SHAPE ENERGY is Europe’s Platform for the energy-related Social Sciences & Humanities (energy-SSH) running over 2017-2019. A central component of the Platform’s work has been the organisation of 17 city workshops across 17 European countries, held between Nov 2017 and Jun 2018.
The workshops aimed to explore the role of the Social Sciences & Humanities (SSH) in meeting local or regional energy challenges: how do those working in energy at the local level feel SSH understandings could help them in their work? Workshop organisers were trained beforehand in participatory ‘storytelling’ methods, which were designed into the workshops in order to enable rich and diverse contributions from participants to help understand these challenges and draw out SSH-relevant themes. In most cases participants both told individual stories and generated collaborative visioning stories; many examples of the latter are included in this report.
The workshops each focused on a specific local issue, and in 14 cases the Local Authority was directly involved in the event. Energy and buildings proved topical, but other issues chosen included citizen initiatives, local authority collaborations, and fuel poverty. These workshop topics each related to one or more of the four SHAPE ENERGY topics. Overall therefore ten workshops tackled aspects of ‘Energy efficiency and using less’, six linked to ‘Competitive, secure, low-carbon energy supply’, seven to ‘Energy system optimisation and smart technologies’ and five to ‘Transport sector decarbonisation’.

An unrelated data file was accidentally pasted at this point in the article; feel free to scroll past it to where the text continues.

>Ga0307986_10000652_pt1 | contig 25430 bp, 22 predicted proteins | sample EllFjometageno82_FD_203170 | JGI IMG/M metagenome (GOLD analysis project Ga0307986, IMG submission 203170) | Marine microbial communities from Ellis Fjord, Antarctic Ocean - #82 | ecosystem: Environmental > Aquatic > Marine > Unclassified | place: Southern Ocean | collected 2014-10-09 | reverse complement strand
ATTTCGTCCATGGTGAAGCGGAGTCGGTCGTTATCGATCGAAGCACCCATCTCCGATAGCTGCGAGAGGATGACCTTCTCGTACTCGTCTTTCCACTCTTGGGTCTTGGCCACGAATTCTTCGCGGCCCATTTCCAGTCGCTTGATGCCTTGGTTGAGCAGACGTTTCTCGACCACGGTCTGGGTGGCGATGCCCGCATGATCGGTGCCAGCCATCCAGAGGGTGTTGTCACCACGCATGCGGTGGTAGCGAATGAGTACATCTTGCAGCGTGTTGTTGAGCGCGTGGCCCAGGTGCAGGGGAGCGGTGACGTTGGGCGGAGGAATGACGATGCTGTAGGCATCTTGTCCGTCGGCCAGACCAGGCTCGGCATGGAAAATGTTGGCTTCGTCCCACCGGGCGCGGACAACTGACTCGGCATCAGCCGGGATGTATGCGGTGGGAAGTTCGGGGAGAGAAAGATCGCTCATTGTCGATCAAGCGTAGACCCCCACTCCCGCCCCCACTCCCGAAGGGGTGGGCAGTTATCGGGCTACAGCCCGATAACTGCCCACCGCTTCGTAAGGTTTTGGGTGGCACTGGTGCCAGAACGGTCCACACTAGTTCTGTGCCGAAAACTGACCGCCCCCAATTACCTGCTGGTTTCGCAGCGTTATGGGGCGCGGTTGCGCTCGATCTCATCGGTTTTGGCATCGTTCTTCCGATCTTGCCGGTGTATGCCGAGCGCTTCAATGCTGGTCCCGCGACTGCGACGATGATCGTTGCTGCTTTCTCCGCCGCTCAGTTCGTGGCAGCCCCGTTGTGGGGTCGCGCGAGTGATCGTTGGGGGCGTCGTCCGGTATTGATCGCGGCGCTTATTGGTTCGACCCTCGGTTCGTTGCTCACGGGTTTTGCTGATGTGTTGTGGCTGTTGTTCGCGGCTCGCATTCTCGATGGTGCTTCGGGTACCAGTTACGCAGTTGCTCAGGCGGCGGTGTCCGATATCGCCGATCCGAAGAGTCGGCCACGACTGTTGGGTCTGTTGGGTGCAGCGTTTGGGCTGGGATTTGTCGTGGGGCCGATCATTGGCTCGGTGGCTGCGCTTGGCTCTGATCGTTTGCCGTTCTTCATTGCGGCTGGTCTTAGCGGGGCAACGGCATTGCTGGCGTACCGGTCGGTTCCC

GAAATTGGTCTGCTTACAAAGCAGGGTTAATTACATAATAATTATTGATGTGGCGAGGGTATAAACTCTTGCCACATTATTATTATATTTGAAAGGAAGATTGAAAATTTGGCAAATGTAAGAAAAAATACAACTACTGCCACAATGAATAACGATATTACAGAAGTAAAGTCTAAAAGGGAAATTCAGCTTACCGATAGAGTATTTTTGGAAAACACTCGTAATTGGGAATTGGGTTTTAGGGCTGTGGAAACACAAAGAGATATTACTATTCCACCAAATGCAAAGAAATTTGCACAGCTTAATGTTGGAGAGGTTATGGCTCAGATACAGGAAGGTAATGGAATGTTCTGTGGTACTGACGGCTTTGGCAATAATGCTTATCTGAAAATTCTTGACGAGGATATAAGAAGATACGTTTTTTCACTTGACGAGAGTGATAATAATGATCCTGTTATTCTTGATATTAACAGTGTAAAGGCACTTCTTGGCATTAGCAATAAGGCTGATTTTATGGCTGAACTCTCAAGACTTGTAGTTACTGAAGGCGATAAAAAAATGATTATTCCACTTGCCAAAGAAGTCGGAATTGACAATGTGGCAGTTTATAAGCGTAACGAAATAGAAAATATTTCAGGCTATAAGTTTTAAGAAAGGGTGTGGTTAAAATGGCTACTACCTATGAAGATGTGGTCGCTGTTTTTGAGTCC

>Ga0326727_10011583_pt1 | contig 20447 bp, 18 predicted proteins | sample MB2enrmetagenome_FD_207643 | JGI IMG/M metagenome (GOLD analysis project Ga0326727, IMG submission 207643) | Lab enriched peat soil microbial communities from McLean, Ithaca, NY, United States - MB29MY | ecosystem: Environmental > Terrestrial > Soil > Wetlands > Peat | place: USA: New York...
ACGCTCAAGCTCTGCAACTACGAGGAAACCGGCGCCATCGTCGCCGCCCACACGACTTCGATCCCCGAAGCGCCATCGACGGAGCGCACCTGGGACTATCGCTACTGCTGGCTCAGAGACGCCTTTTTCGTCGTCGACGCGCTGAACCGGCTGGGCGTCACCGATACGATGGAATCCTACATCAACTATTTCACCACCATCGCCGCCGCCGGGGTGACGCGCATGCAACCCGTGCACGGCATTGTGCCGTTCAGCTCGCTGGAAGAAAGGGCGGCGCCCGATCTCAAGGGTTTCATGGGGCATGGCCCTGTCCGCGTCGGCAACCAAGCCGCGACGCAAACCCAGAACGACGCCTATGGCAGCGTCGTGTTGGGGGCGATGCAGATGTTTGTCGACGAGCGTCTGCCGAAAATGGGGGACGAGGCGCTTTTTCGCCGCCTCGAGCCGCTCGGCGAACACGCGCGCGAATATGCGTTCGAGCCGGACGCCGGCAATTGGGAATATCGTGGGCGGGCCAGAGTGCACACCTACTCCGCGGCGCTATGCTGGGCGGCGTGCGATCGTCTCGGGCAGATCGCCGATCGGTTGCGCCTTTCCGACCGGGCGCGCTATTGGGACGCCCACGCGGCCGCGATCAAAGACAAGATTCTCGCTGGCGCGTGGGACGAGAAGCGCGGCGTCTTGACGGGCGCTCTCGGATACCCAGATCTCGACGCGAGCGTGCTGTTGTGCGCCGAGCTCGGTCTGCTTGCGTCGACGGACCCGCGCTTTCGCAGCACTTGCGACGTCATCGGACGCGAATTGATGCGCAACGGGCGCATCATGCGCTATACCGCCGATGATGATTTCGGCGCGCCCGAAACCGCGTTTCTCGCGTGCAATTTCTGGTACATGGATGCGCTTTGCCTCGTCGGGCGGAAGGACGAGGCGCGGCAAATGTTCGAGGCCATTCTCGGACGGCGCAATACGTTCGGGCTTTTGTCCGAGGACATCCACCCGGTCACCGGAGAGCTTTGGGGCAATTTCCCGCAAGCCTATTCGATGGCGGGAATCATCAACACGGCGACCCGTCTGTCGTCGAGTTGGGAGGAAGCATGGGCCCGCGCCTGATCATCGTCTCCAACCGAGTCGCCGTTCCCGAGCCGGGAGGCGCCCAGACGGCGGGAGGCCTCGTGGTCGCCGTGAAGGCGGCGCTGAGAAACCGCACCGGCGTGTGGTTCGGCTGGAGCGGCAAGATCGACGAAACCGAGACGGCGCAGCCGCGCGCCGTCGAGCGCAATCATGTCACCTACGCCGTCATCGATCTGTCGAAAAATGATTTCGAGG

Workshops involved on average 20 attendees, who ranged across: local business as well as industry support organisations, local and national policyworkers (both elected officials and civil servants), NGOs and community groups, academics (often from local universities), as well as citizens who had a stake in the topic being discussed. The workshops had active social media streams, and a large number of blogs and videos are available through the SHAPE ENERGY website. Participants often commented in particular on the value they saw of bringing different groups together around the same table, including in cultural contexts where interactive workshops are less common than traditional presentation-focused events. In many cases efforts are being made to capitalise on the workshops through taking ‘next steps’, for example beginning a series of meetings, or feeding the work into local energy strategies.
From the workshop data, six themes were identified by Energy Cities as take-aways for local politicians and civil servants looking to deepen their work on social and human dimensions of energy at the local level. These involve exploring: Changing energy behaviours; Energy education and engagement; Vision, inclusivity and fairness in energy matters; Energy collaborations and partnerships; Creating alternative (energy using) systems; Timescales of energy systems.
The organisation of those workshops involved using a common method (storytelling) to bring together local stakeholders many of whom do not normally think of their energy-related work in terms of SSH themes. Storytelling proved fruitful in many ways for achieving learning, conflict solving and inclusion, but other methods could certainly be used. The materials coming out of the workshops can now be used in diverse ways by city administrations, those working in all aspects of energy, as well as SSH researchers.